Again that sexy, arrogant grin. "Prove it," she dared him.

Again, that raspy whisper that made him want to throw her on the ground and take her right there. "Be a cop," she taunted, and slipped away.

Booth watched her strut away, her hips swaying just a bit more than usual. Somehow she'd managed to grab her two handguns while he was busy getting lost in her voice and lips. He suspected she'd known that. Gritting his teeth, he drew his own service pistol and leveled two shots to the head of Brennan's abandoned target. For a half second, he'd almost imagined it was Brennan; she pissed him off that much.

Turning, he found her gathering up spare ammunition and replacing her firearms in their carrying case. Rather than looking triumphant, she looked … unsettled. There's more to her than you think. His talk with Angela tempered the simmering irritation just enough that he decided to try again. Thanks to Angela's intervention, Brennan was a puzzle that he was becoming determined to solve.

"I read an interesting newspaper article recently."

Brennan's attention remained on her task but by the stiffening of her shoulders, he knew she was listening.

"You started a scholarship in Jemma's name."

The movements of her hands slowed, stopped. She held very still for a long moment. When her face lifted to his, she looked as wary as a doe during hunting season.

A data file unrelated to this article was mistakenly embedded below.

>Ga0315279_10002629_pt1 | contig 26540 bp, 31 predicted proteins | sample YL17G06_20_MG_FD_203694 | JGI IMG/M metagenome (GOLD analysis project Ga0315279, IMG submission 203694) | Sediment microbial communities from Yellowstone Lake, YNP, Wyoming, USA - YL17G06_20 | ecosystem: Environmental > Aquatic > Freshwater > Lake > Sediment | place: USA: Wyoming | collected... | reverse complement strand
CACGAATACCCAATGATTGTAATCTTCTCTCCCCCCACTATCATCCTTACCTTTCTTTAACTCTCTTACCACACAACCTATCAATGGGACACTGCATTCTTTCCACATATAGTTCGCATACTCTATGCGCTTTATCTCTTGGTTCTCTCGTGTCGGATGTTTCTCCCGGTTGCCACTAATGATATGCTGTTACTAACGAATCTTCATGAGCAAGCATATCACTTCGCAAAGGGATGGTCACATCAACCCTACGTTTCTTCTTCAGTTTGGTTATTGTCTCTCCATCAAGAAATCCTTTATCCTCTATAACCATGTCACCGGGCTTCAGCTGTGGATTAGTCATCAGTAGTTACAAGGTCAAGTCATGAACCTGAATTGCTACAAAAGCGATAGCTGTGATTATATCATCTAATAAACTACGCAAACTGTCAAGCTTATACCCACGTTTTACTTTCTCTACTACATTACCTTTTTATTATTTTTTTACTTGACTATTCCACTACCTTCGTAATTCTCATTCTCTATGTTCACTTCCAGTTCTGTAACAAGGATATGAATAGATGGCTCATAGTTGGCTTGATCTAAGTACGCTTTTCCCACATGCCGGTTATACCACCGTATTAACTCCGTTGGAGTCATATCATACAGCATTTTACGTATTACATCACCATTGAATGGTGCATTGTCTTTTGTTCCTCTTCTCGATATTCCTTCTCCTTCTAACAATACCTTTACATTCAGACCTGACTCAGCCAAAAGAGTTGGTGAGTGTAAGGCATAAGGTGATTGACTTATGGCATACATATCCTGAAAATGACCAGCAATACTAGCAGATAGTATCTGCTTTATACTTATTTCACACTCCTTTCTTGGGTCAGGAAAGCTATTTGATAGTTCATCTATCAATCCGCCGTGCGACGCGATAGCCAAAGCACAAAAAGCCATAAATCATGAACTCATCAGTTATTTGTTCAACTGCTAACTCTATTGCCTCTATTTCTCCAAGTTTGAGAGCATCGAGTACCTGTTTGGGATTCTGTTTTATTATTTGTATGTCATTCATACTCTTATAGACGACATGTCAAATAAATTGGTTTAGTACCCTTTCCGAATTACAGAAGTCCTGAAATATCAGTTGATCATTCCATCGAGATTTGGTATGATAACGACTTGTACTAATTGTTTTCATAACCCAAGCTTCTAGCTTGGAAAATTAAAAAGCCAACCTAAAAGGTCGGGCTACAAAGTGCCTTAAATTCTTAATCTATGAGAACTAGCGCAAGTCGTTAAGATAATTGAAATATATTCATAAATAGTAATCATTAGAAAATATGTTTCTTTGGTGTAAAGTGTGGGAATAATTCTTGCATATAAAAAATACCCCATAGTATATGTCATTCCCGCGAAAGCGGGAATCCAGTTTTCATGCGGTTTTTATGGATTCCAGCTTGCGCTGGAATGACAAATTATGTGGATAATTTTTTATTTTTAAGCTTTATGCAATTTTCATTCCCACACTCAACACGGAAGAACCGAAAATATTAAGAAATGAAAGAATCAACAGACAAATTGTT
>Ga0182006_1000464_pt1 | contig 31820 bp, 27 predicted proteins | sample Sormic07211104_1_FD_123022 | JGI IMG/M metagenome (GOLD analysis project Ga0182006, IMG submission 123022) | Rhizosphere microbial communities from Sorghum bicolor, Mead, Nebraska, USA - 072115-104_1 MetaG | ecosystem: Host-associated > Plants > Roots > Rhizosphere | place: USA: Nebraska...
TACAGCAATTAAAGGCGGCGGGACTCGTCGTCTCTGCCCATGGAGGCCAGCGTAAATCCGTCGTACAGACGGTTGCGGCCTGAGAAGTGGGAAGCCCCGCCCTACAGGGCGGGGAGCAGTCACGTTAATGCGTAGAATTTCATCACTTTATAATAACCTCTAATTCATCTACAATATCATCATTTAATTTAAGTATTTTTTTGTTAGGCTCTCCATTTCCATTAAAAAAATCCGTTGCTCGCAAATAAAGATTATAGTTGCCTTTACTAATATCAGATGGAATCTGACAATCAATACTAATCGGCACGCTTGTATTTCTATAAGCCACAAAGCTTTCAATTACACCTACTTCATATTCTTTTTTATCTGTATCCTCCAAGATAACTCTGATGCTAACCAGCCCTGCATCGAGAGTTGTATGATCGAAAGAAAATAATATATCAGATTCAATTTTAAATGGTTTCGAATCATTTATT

"Why'd you do that, Bones."

"Don't call me Bones," she retorted, the response automatic.

He stepped closer again. "Why?"

Her gaze slid sideways, her lips compressing. "The idea for my book was a result of Jemma's death. It didn't seem right to profit from her family's tragedy." She shrugged, trying to deflect further discussion.

Slipping one finger under her chin, Booth lifted her face back up to his. He studied her, the tip of his thumb stroking her chin absently. "You surprise me," he mused.

As a soldier, as a sniper, as a gambler, as an investigator, Booth made his living reading people. He could look at a person and see right into the heart of them, read them like newsprint. Brennan was a heavy text filled with foreign, incomprehensible words. The fact that he couldn't figure her out lured him as nothing else could. He knew she wasn't doing it intentionally, which made her mystery all the sweeter. The only thing constant about Brennan was her unpredictability.

She jerked her face loose, surprising him again by retreating, where before she had stood her ground. "You don't know me."

"I know," he agreed. "That's why I find you so fascinating. I know people; but I don't know you. You ever gonna let me in?"

Her brow furrowed, confusion clouding her eyes. "I don't know what that means. Let you into what."

"You," he whispered.